Two Cases For The Czar – Snippet 02
Here was another puzzle to solve. She ran her hands lightly over the wood, and felt a crack where there shouldn’t be one. Pushed, pulled. Nothing. More examination led to another spot. Two hidden cracks at the back of the wardrobe in the gap between wardrobe and wall. This time, when she pushed, a door popped open at the back left side of the wardrobe. She called one of the officers over to it.
The papers were only partly in Russian, and even her Russian wasn’t great when it came to reading. So she couldn’t make out what they were.
“They look like deeds of some sort,” the officer said. He couldn’t read much better than she could. Reading and writing wasn’t a common ability among the lower, or even the middle, classes in Russia in the seventeenth century.
Having found the hidden door, she turned the contents over to the police. She shared her belief that the murder was committed by a woman, but not the notion that the woman might have been a prostitute. Then she left, explaining, “I need to see some people.”
Pavel knew that by now Miroslava read better than he did, so he called Maksim over and had the lad read the documents.
“They’re deeds, Sergeant. More properly, shares in something called the Russia China Railroad.”
Pavel knew what a railroad was. By now everyone in Europe knew what a railroad was. The railroads in the Golden Corridor were famous across Europe, from England to Russia and from Denmark to southern Spain. The railroads were given credit for much of the great wealth that was created in the Golden Corridor of the USE.
The Russia China Railroad? That could be worth— Pavel didn’t have any idea what it could be worth. Nothing more concrete than “a whole lot.”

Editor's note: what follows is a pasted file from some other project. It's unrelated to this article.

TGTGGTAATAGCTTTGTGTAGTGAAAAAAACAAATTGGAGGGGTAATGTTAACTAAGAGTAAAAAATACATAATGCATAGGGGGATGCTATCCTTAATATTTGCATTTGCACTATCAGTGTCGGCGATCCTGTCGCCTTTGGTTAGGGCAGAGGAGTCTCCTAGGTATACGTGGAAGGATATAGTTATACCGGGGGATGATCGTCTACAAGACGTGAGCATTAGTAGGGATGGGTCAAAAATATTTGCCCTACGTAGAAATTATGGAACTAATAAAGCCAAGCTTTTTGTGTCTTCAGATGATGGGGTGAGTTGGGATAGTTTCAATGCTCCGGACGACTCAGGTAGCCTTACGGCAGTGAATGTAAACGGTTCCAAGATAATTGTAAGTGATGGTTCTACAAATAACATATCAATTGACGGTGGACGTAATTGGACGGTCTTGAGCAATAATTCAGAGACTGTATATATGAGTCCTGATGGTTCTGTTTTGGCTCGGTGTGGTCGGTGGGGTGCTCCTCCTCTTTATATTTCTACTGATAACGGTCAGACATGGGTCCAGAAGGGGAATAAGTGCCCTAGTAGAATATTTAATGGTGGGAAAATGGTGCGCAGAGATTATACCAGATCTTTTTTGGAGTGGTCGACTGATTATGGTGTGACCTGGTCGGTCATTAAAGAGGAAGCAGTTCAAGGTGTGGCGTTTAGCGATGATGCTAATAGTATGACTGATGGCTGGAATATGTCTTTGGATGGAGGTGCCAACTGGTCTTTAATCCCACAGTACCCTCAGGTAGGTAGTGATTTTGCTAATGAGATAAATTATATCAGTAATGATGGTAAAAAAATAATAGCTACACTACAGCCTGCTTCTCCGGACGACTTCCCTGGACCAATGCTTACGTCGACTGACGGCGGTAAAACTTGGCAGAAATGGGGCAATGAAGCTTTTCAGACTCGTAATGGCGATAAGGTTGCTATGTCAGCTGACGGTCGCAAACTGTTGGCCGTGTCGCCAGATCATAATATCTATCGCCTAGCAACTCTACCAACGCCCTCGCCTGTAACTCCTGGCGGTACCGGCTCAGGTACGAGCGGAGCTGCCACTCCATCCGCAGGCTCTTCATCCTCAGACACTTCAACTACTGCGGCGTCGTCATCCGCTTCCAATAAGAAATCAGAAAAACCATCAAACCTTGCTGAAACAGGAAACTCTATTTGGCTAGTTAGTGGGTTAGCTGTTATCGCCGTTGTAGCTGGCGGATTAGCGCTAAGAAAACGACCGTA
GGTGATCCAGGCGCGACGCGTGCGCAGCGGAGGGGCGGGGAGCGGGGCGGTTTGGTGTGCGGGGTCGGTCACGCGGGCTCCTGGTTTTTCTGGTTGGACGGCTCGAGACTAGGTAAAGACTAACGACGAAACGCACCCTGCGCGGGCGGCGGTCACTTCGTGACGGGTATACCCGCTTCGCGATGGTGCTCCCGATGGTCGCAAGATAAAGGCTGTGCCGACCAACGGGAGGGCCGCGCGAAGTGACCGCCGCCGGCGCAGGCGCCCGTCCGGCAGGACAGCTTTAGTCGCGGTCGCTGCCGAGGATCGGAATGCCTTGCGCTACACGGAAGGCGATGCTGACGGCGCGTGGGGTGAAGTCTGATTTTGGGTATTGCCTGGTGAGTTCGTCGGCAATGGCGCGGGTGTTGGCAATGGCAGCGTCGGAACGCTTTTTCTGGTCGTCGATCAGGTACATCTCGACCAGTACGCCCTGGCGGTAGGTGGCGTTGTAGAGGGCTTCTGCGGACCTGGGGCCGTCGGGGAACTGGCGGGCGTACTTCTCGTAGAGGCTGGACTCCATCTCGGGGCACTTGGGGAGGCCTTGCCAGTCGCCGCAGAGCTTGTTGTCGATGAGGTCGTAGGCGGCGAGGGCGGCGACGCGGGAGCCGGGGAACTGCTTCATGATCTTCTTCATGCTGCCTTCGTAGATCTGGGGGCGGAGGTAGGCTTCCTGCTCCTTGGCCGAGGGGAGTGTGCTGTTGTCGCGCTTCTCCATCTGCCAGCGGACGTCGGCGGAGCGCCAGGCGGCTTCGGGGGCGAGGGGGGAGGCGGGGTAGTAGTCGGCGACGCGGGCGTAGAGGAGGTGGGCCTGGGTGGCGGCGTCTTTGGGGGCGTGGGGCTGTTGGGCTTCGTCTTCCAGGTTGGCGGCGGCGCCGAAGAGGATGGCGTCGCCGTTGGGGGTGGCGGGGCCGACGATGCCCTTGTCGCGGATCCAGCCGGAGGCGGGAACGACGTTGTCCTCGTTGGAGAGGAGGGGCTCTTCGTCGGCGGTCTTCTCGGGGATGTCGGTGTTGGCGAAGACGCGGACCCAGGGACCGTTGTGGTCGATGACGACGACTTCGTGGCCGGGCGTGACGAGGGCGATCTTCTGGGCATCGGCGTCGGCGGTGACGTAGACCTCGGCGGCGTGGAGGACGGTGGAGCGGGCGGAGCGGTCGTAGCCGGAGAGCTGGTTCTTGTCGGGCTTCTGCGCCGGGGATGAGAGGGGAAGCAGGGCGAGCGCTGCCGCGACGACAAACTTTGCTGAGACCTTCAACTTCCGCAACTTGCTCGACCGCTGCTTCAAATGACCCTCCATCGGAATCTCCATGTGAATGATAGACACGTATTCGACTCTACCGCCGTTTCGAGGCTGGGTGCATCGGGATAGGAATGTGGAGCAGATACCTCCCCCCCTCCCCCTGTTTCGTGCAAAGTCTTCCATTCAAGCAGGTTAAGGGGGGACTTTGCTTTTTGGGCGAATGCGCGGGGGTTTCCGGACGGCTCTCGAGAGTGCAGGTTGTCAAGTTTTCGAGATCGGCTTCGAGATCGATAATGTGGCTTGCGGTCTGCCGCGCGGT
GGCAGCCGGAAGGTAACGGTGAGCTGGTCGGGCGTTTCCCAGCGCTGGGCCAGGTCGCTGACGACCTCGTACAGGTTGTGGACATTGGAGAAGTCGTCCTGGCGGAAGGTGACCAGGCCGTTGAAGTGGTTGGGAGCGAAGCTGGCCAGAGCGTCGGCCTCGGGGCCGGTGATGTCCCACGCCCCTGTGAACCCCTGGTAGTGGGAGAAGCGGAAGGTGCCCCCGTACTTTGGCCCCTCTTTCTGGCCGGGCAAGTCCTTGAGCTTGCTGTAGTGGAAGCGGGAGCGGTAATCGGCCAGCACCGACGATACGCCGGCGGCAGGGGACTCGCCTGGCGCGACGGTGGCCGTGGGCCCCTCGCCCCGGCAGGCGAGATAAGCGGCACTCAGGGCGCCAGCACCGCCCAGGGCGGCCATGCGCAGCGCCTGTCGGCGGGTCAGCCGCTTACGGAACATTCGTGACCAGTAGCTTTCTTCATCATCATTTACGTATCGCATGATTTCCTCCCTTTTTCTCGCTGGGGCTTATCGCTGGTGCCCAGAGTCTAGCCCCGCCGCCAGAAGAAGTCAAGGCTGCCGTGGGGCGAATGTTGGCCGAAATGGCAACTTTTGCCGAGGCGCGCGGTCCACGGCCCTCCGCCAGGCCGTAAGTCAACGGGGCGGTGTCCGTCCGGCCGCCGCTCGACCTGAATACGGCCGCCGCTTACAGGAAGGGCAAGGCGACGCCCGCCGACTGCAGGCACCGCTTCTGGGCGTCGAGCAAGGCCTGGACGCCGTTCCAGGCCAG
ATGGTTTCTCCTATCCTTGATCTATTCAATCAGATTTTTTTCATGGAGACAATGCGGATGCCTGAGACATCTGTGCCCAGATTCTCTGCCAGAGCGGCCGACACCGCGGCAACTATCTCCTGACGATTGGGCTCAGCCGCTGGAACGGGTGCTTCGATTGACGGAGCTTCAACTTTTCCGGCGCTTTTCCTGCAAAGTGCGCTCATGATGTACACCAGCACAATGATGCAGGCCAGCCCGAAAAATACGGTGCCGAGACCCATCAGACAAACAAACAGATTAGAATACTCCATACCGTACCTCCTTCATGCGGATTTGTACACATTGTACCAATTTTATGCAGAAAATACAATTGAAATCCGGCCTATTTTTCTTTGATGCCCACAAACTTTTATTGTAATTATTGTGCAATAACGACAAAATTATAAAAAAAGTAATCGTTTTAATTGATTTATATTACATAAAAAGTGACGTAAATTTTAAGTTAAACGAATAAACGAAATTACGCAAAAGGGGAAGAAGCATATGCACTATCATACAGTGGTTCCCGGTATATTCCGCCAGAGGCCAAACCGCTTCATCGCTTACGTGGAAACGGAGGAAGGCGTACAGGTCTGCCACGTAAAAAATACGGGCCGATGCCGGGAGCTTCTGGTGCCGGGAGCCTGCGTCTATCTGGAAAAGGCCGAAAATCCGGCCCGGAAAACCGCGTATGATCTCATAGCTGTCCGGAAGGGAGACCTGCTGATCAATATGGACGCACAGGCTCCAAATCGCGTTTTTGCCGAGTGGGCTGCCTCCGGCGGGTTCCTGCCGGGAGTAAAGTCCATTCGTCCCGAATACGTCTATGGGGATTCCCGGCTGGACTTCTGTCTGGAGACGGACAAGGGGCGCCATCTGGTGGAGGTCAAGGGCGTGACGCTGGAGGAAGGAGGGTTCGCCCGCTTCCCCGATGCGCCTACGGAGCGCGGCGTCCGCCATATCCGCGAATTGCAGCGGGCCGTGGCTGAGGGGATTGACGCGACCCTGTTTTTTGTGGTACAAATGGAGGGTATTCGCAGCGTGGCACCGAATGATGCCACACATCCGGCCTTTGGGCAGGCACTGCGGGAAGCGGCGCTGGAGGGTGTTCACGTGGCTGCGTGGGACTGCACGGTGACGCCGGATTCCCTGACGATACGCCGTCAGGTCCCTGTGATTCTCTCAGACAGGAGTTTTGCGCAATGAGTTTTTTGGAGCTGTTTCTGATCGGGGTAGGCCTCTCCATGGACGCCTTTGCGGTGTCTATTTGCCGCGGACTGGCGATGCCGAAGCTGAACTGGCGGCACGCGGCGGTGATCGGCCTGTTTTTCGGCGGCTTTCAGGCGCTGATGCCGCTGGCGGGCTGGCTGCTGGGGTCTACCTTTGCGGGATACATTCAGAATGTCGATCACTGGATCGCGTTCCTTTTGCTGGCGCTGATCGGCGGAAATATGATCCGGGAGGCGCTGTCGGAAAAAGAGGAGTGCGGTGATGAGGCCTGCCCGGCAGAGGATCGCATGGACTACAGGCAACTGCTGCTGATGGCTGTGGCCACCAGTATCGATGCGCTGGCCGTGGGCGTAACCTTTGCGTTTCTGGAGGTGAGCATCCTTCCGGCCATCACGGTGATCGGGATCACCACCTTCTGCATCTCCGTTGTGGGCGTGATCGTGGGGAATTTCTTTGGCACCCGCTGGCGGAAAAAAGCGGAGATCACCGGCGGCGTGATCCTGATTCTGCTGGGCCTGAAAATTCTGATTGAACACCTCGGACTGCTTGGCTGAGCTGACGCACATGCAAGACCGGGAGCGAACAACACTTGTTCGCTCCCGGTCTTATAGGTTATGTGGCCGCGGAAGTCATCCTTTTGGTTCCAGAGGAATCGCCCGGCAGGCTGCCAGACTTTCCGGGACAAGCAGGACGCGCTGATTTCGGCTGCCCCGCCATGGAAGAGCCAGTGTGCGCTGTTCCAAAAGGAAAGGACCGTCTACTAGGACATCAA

Location: Ufa Kremlin, Embassy Bureau
Date: May 10, 1637
“What brings you here, Detective Sergeant?” Simeon Budanov asked. He was a tall man with a beard cut so short that it might be called loosely shaved. He was in his thirties, or at most early forties, and was a cousin of a boyar family. And while “disowned” by his family for coming to join Czar Mikhail in Ufa, in Budanov’s case, that reason was even more threadbare than most. He was here on the direct orders of his uncle, who was in the Duma back in Moscow.
Pavel Borisovich wasn’t surprised by the recognition, at least not very. Detective Sergeant was a new title, and as the first, Pavel was almost famous. Budanov’s secretary would have told him who was coming, even as makeshift as the embassy bureau was here in Ufa. “Sad news, I’m afraid. Nikola Vetrov was found dead in the hotel apartment he rented on Irina Way.”
Pavel watched Simeon Budanov’s face carefully as he gave the news. There was the hint of a smile, followed by a half frown, before the face took on a solemn countenance. Pavel didn’t know what it meant, it was such a confused mishmash of expressions.
“Since you’re here, I assume it was a murder?”
“We think so. A death by violence, in any case.”
“How can a death by violence not be murder?”
“There are several ways, sir, but in this case the only one I can think of that might apply is if the killer was acting in self defense. Not likely, I grant, but I try to avoid jumping to conclusions until I have all the evidence.
“Can you tell me if anyone here had any strong disagreements with him?”
“What? You think it might be someone from the embassy bureau?”